A recent conversation with a business executive reminded me that, for many non-marketers, there’s often vagueness or even confusion about the term “branding” and its application.
I suspect it’s connected to a fuzziness about what marketing is/does in general and the use and power of brands, branding and brand management in particular. That’s unfortunate because excellent marketing and effective brand management can be cornerstones for strong customer relationships and sustainable long-term business success.
Take last week’s announcement that Kroger is mounting a major 2018 holiday season push to sell specially branded toys via the launch of Geoffrey’s Toy Box across a multi-banner network of nearly 600 supermarkets. The branded store-within-a-store is a reconstituted marketing and brand concept created from Toys “R” Us intellectual property. More on this in a moment.
Credit: Geoffrey LLC.
First, as a general principle, when it comes to your products and services, it’s an excellent idea to brand them. Doing so creates a distinct identity and perception with your customer that can generate sales, establish differentiation and produce loyal, repeat business. Lack of a brand name may put you into an unknown, generic box with everyone else. Continue reading
The marketing job doesn’t end when the sale is made and the product is purchased or shipped.
Many factors contributing to company image and brand perception continue to be in play after the product leaves your premises. Top of the list is likely product performance. There’s something else though, perhaps underappreciated and deserving of more attention, that contributes to the overall customer experience.
The packaging that comes with your product — whether it’s the retail shopping bag, the shipping box, the actual product contents structure or even the B2B product container — can be a strong influencing factor in how you feel about what you just bought.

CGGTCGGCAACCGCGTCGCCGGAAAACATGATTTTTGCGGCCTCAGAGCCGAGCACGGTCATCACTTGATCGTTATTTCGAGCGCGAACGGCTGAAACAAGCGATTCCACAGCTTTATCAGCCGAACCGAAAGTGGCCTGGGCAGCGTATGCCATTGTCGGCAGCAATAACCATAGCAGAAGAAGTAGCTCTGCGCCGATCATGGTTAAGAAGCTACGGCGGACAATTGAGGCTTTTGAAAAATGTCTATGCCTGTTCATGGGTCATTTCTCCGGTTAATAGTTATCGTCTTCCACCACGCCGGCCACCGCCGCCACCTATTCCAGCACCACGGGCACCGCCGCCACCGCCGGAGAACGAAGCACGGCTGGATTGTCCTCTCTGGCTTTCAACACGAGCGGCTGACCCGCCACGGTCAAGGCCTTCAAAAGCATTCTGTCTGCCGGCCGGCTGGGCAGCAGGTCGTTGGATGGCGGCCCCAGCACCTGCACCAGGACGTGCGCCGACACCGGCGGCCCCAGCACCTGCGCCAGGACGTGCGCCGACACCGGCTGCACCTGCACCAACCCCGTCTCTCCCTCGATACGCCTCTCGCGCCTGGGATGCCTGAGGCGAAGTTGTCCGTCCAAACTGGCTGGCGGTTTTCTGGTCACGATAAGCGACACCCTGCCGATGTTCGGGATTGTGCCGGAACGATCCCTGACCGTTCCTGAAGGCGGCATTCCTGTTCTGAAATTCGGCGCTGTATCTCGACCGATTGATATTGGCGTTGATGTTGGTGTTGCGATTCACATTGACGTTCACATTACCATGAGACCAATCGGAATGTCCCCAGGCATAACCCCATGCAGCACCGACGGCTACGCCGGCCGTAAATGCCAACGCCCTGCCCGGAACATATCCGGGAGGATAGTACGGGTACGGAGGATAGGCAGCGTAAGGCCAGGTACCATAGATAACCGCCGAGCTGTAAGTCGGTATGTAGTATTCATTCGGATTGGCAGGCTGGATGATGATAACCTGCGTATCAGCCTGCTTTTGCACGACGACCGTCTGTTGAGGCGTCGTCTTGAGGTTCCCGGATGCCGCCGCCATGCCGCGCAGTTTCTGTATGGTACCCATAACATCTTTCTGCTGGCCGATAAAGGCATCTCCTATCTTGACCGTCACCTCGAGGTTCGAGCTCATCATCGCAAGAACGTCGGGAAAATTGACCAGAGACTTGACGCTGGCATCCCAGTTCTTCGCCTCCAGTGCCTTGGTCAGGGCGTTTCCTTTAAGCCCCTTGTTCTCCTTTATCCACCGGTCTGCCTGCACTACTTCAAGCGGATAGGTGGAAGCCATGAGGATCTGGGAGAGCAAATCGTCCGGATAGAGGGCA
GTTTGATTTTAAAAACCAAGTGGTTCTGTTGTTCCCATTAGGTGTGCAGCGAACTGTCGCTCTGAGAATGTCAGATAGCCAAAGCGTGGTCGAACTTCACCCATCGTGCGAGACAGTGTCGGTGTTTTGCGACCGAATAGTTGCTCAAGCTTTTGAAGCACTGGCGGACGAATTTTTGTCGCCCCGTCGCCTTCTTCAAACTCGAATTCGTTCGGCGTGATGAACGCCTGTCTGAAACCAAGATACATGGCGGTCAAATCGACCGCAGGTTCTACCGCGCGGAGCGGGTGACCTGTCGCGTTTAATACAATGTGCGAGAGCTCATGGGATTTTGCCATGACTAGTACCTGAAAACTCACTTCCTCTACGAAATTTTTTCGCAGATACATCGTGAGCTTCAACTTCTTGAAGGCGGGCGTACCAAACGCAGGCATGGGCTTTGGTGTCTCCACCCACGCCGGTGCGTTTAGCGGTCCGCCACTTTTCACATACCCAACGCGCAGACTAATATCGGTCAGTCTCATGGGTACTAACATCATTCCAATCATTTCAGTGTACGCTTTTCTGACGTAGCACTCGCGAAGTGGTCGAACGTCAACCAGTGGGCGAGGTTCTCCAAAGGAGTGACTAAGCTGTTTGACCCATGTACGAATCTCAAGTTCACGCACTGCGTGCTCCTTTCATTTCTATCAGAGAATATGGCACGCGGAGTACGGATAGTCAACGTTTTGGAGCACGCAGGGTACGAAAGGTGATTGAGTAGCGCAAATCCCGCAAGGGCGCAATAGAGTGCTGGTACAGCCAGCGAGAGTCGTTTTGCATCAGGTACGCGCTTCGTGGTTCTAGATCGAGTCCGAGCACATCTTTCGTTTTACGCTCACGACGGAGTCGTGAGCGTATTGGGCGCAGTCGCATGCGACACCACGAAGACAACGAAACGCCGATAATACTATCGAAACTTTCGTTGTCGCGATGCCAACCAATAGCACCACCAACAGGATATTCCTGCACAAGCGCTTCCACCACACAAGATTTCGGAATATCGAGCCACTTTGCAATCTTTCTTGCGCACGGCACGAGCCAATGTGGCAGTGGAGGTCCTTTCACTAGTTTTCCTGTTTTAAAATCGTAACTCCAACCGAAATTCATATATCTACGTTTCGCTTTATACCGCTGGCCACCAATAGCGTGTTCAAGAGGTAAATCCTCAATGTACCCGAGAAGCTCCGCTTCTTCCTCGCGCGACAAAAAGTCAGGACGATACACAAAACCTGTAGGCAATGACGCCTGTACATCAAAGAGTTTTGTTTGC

Credit: Harvey Chimoff.
Case in point is clothing and sports performance marketer Under Armour. Buy something in one of their factory stores and you’ll take your items home in a bag that boldly declares: Everything here was engineered to make you better. Continue reading
WIFFLE®, the beloved and iconic American brand of white plastic ball and yellow bat, celebrates its 65th birthday this year.
While you can buy other baseball-size, plastic balls, there is no comparison when it comes to the combination of Wiffle’s performance and emotional attachment. These two factors make the 65-year sales run an excellent marketing and brand management achievement. The National Toy Hall of Fame agrees. They inducted the ball last year.
Photo Credit: Harvey Chimoff.
Credit: Hess Toy Truck social media.
Both of these marketing statements are true:
- The Hess Toy Truck brand is thriving.
- The Hess consumer-retail brand is dead.
No, this isn’t a strange SAT logic test. It’s an example of how a strong sub-brand can flourish even though the parent brand is essentially defunct.
Keep reading for the explanation, and the eight, winning brand management success factors. Continue reading
A new corporate brand campaign for MGM Resorts International has a hidden benefit.
It helps translate and demonstrate what some business leaders consider “mumbo jumbo.” That would be marketing cornerstones such as branding, positioning and customer experience.
These critical building blocks, and others, are like oxygen to marketers and business leaders who believe in the power of smart, disciplined marketing to help build and grow profitable businesses, and keep them relevant.
But, not everyone is a believer, and not all practitioners have instilled confidence.
Credit: MGM Resorts International.
So, particularly for the marketing skeptics, this new MGM marketing is instructive. It’s strong, bold marketing that grabs attention. And seemingly has a chance to be effective.* Continue reading